The dog and two of the cats at her heels, she requested entry into the Faery Realm of Tinuviel. Rather to her surprise, it was granted. She stood in the branch-filtered sunlight, looking at the lovely little areas she had created for the fae over the years with small things — stones, crystals, jewelry, toys, tiny furniture. It hadn’t been tidied in months, not since her exile, and she wondered if she’d be permitted to straighten them. It came to her that it all needed to be removed. Shocked, she asked aloud if she’d understood correctly. There was no reply but an insistent silence. She gathered her wits and asked if she might confirm the directive through divination, and received an affirmative answer. But as she left, she saw a few little things, flowers and jewelry made from plastic, and took them with her. Later, in the house, she wrapped them respectfully in paper and put them in the trash with a prayer that they break down quickly and return to their component elements in the earth.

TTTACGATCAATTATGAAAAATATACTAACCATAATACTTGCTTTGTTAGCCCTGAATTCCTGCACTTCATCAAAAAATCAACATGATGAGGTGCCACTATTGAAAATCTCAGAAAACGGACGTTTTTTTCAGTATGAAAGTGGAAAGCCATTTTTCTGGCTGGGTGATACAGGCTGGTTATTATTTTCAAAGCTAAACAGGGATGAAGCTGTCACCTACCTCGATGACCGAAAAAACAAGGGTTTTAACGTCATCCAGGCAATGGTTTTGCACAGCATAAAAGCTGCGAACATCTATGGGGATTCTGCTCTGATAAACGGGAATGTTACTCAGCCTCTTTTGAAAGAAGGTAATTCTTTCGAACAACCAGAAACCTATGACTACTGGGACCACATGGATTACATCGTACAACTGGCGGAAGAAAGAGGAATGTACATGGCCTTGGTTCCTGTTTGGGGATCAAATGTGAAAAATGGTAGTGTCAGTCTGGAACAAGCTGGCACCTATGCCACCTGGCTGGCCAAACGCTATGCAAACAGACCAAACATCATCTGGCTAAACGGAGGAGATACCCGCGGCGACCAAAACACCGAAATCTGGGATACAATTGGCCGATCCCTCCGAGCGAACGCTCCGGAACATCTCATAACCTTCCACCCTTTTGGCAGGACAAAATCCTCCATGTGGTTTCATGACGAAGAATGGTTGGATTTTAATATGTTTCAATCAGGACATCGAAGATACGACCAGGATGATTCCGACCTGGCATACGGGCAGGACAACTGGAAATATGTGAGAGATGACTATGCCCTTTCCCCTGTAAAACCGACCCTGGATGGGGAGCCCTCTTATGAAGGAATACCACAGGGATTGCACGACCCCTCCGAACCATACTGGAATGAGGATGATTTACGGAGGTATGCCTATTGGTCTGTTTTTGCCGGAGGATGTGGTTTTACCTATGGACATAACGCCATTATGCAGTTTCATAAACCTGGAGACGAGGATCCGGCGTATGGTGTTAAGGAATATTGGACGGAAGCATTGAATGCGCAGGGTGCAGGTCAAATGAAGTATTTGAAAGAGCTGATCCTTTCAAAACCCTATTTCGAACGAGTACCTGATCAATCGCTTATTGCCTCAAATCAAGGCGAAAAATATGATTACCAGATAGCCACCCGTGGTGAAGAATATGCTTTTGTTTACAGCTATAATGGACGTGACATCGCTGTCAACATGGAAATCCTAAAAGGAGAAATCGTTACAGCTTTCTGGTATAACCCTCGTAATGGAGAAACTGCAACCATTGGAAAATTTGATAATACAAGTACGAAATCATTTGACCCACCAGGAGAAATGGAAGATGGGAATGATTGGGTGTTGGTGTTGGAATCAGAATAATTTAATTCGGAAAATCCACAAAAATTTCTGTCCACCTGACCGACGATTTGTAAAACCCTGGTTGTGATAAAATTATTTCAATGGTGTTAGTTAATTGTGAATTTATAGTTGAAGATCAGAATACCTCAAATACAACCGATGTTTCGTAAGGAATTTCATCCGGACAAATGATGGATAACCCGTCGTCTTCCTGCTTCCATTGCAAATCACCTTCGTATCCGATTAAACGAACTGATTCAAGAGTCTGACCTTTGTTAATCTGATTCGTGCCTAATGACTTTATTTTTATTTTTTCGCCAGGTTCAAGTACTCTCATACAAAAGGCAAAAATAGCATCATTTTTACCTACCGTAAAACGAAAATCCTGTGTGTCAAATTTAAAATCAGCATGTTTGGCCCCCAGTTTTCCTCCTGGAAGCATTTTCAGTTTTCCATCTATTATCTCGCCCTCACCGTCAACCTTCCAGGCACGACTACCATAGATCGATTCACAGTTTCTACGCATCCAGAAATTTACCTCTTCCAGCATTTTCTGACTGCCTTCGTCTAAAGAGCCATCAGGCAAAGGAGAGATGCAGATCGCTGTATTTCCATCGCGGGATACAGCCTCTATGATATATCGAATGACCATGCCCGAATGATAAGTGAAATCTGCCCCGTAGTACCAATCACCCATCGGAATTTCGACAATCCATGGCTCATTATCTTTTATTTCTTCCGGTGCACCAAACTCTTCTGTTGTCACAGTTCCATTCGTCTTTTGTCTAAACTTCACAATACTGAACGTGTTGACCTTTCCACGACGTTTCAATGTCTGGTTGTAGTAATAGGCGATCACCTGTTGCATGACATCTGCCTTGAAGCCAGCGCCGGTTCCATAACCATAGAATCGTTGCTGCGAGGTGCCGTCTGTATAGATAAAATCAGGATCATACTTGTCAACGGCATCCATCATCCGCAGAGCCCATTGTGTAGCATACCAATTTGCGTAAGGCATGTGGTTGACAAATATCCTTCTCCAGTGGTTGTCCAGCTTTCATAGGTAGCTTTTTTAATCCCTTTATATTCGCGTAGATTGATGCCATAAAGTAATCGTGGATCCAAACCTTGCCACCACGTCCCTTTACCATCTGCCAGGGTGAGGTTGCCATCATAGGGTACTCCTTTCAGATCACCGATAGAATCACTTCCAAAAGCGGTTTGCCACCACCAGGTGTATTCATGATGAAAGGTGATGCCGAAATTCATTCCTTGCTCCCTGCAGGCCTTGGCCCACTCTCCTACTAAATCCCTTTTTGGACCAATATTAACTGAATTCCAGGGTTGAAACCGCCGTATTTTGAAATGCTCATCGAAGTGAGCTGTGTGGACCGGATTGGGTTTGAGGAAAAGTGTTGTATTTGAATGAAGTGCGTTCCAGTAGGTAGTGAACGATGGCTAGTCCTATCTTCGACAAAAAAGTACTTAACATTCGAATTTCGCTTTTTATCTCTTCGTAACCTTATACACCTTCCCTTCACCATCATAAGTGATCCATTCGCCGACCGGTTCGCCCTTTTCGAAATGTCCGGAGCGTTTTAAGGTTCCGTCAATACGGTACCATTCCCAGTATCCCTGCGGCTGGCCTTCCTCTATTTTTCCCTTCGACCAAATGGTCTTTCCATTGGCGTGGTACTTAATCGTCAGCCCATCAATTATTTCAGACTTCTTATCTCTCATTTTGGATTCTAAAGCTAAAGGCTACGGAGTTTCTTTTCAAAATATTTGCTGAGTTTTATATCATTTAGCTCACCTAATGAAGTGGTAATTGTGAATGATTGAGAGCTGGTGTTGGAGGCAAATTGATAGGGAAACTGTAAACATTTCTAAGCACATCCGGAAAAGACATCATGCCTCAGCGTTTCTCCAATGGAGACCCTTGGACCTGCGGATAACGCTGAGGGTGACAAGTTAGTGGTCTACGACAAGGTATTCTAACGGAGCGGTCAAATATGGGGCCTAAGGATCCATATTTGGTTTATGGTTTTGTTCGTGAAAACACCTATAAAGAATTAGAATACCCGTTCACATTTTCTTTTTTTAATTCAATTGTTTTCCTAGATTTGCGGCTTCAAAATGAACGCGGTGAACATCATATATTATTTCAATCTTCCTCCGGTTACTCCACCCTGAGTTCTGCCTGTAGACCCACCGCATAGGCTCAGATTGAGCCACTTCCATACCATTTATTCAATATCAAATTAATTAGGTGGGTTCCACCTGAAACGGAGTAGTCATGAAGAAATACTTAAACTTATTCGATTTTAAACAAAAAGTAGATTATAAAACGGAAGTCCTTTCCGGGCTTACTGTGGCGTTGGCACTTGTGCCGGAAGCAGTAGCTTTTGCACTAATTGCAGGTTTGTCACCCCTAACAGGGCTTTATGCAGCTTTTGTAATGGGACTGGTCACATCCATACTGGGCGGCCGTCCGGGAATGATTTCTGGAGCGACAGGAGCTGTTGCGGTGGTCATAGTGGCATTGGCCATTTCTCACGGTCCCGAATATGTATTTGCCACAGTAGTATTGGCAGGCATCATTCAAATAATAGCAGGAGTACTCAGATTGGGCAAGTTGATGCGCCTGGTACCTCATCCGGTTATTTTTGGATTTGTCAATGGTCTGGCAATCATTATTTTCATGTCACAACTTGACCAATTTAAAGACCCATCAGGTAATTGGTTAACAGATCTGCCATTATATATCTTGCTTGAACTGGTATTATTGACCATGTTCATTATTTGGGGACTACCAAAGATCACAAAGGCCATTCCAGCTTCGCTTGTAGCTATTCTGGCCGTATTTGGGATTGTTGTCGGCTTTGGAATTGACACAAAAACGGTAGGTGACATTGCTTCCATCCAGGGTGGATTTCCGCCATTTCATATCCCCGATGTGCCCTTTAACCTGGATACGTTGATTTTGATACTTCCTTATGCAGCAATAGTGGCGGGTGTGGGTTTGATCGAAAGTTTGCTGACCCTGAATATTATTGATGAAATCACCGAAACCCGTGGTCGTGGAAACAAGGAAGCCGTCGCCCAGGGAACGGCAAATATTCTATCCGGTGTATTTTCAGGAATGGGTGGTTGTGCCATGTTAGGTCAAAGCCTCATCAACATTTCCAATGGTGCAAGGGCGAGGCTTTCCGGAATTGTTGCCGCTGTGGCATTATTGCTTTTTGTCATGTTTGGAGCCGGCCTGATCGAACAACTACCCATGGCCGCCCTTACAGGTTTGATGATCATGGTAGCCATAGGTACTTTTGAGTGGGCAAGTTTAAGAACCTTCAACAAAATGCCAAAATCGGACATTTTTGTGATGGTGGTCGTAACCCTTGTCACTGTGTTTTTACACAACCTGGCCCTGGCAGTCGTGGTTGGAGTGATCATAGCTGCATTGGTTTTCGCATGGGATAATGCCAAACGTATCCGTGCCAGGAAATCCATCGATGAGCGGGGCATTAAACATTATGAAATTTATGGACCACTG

As she made her way back to the house a flash of white overhead caught her eye. She looked up to see a bald eagle hovering over her, its mate close by. Its eyes bored into hers. The pair swam against the sky in lazy spirals before disappearing over the roof.

The old woman and Delilah, the dog, went out at sunset and poured the opening libations to a sky of flame.

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After dinner, the old woman set up a simple altar before the fire—a statue of Dionysos, one of a fairy with a stag, candles, stones, incense, grapes and a bottle of homemade wine gifted from a friend. She cleansed the room with smoke, made the opening prayers and libations to Hestia and Dionysos, and read the Homeric Hymn to Dionysos. Taking the grapes, wine and a food offering from her dinner, she and the big Siamese headed out into the bright moonlight, the dog and young tabby watching wistfully from the doorway. Old Ivy was invited but chose to remain nestled in blankets before the fire.

At the doorway to Tinuviel she requested entrance and was again admitted. The starlight sang loudly in the little copse as she left an offering of grapes and poured a libation. On the way out, she paused at Dionysos’s dryad and left wine and grapes for them as well.